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Effects of female labor participation on smoking behavior in Japan: Selection model approach

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  • Yamamura, Eiji

Abstract

Using individual level data (the Japanese General Social Survey), this paper aims to explore how interaction between genders contributes to the cessation of smoking in Japan, where females are distinctly less inclined to smoke than males. Controlling for various socioeconomic factors and selection bias, I find through a Heckman-type selection estimation that rates of female employment in workplaces are negatively associated with male smoking but not with female smoking. These results suggest that male smokers are more inclined to cease smoking when they are more likely to have contact with nonsmokers of the opposite sex. Overall, this empirical study provides evidence that the psychological effect of the presence of people in one’s surroundings has a direct significant effect upon smoking behavior. However, this effect is observed only among males and not females.

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Paper provided by University Library of Munich, Germany in its series MPRA Paper with number 28698.

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Date of creation: 02 Feb 2011
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Handle: RePEc:pra:mprapa:28698

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Keywords: Female labor participation; Labor market; Smoking behavior;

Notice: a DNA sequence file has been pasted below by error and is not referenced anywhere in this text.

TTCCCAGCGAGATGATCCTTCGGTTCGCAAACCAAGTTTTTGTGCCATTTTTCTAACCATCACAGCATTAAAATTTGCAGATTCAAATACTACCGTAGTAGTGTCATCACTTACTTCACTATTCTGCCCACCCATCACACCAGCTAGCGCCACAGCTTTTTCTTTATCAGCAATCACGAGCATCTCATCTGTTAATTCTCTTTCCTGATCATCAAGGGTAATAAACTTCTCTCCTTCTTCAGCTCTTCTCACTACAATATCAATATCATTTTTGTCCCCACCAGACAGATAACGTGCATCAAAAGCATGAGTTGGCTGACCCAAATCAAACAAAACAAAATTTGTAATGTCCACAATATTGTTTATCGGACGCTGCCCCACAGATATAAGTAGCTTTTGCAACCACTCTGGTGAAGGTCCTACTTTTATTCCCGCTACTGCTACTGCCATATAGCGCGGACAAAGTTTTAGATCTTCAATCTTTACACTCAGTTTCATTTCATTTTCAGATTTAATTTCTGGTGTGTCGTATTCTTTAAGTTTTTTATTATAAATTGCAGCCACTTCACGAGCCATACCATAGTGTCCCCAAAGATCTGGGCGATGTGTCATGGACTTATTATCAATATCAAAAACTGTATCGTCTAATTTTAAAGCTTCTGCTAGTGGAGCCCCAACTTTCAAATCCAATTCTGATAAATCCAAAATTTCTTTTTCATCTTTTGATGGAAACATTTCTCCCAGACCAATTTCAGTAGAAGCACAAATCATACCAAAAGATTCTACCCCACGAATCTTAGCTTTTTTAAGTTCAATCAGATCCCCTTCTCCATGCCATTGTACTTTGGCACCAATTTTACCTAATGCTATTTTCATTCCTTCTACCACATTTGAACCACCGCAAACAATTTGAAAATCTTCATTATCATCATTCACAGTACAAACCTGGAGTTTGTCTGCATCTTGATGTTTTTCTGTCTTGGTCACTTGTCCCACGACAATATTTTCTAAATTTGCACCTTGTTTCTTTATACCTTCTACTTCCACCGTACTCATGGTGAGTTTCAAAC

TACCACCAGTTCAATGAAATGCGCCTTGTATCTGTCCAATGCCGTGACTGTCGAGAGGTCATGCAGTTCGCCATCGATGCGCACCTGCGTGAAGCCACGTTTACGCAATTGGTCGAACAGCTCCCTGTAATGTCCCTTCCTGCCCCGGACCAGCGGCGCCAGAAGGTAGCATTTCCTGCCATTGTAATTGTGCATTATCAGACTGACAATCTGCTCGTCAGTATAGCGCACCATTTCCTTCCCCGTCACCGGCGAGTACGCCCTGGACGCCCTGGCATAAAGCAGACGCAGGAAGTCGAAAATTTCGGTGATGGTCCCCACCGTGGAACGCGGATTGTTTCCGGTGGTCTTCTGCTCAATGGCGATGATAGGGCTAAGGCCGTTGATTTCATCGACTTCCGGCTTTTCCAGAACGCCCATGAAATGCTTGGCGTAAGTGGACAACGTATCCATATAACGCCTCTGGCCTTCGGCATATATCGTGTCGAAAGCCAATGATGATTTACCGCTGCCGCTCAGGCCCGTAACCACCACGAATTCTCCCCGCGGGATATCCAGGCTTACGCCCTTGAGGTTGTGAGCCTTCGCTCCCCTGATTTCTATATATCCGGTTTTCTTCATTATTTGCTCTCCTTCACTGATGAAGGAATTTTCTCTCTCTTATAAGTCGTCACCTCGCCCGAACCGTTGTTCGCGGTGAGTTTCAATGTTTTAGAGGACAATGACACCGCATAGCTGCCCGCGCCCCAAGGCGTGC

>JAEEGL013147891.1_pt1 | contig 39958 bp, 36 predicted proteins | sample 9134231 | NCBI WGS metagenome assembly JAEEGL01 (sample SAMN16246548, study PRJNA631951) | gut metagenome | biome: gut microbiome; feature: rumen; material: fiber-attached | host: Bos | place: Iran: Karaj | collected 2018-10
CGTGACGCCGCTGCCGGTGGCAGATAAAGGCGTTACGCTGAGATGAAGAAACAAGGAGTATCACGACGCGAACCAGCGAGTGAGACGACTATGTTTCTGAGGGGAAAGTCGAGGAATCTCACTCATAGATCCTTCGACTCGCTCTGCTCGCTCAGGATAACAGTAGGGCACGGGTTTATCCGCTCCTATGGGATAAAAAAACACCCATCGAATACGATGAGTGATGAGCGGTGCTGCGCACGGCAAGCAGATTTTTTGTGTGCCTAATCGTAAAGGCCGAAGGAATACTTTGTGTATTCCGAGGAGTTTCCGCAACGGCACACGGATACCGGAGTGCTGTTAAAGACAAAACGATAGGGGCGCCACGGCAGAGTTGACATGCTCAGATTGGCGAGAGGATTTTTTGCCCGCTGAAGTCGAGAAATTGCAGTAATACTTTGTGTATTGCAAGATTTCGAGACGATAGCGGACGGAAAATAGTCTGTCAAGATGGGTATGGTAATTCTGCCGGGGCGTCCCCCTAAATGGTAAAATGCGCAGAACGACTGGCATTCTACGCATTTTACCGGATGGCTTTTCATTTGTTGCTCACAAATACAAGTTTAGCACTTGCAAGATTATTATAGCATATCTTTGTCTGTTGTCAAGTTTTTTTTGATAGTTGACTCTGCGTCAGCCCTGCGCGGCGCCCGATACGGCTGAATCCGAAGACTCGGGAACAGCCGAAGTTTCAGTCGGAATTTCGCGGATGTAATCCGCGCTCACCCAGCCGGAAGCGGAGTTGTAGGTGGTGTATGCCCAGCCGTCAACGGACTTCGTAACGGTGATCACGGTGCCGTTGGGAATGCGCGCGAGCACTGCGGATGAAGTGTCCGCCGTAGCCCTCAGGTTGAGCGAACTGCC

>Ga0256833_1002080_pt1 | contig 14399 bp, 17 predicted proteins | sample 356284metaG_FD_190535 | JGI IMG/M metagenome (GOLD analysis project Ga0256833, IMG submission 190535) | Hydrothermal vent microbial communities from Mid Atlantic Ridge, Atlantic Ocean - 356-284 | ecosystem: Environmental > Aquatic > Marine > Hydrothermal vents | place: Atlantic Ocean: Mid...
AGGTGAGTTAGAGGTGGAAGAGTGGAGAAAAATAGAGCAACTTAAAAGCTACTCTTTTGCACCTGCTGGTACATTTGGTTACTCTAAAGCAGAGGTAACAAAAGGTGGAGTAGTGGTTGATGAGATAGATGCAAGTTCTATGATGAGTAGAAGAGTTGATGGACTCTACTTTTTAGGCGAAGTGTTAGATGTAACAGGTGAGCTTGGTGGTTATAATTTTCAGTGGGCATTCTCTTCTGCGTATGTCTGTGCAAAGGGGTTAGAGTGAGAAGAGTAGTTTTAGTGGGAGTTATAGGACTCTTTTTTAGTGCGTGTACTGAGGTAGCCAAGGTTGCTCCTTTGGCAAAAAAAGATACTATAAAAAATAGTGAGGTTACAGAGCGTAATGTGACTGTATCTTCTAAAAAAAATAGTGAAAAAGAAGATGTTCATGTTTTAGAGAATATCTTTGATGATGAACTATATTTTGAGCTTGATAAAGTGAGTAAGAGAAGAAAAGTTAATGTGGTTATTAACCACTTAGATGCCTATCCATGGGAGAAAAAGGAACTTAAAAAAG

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  1. Posner, R.A. & Rasmusen, E., 1998. "Creating and Enforcing Norms, with Special Reference to Sanctions," Papers 98-005, Indiana - Center for Econometric Model Research.
  2. Yamamura, Eiji, 2010. "The effects of the social norm on cigarette consumption: evidence from Japan using panel data," MPRA Paper 20777, University Library of Munich, Germany.
  3. Steffen Huck & Michael Kosfeld, 2007. "The Dynamics of Neighbourhood Watch and Norm Enforcement," Economic Journal, Royal Economic Society, vol. 117(516), pages 270-286, 01.
  4. Songjune Kim & Barry J. Seldon, 2004. "The Demand for Cigarettes in the Republic of Korea and Implications for Government Policy to Lower Cigarette Consumption," Contemporary Economic Policy, Western Economic Association International, vol. 22(2), pages 299-308, 04.
  5. Ryoko Morozumi, 2006. "The impact of smoke-free workplace policies on smoking behaviour in Japan," Applied Economics Letters, Taylor & Francis Journals, vol. 13(9), pages 549-555.
  6. Alejandro Gaviria & Steven Raphael, 2001. "School-Based Peer Effects And Juvenile Behavior," The Review of Economics and Statistics, MIT Press, vol. 83(2), pages 257-268, May.
  7. Junmin Wan, 2006. "Cigarette tax revenues and tobacco control in Japan," Applied Economics, Taylor & Francis Journals, vol. 38(14), pages 1663-1675.
  8. Powell, Lisa M. & Tauras, John A. & Ross, Hana, 2005. "The importance of peer effects, cigarette prices and tobacco control policies for youth smoking behavior," Journal of Health Economics, Elsevier, vol. 24(5), pages 950-968, September.
  9. Edward L. Glaeser & Bruce Sacerdote & Jose A. Scheinkman, 1995. "Crime and Social Interactions," NBER Working Papers 5026, National Bureau of Economic Research, Inc.
  10. Waldron, Ingrid, 1991. "Patterns and causes of gender differences in smoking," Social Science & Medicine, Elsevier, vol. 32(9), pages 989-1005, January.
  11. Bai Yuanliang & Zhang Zongyi, 2005. "Aggregate cigarette demand and regional differences in China," Applied Economics, Taylor & Francis Journals, vol. 37(21), pages 2523-2528.
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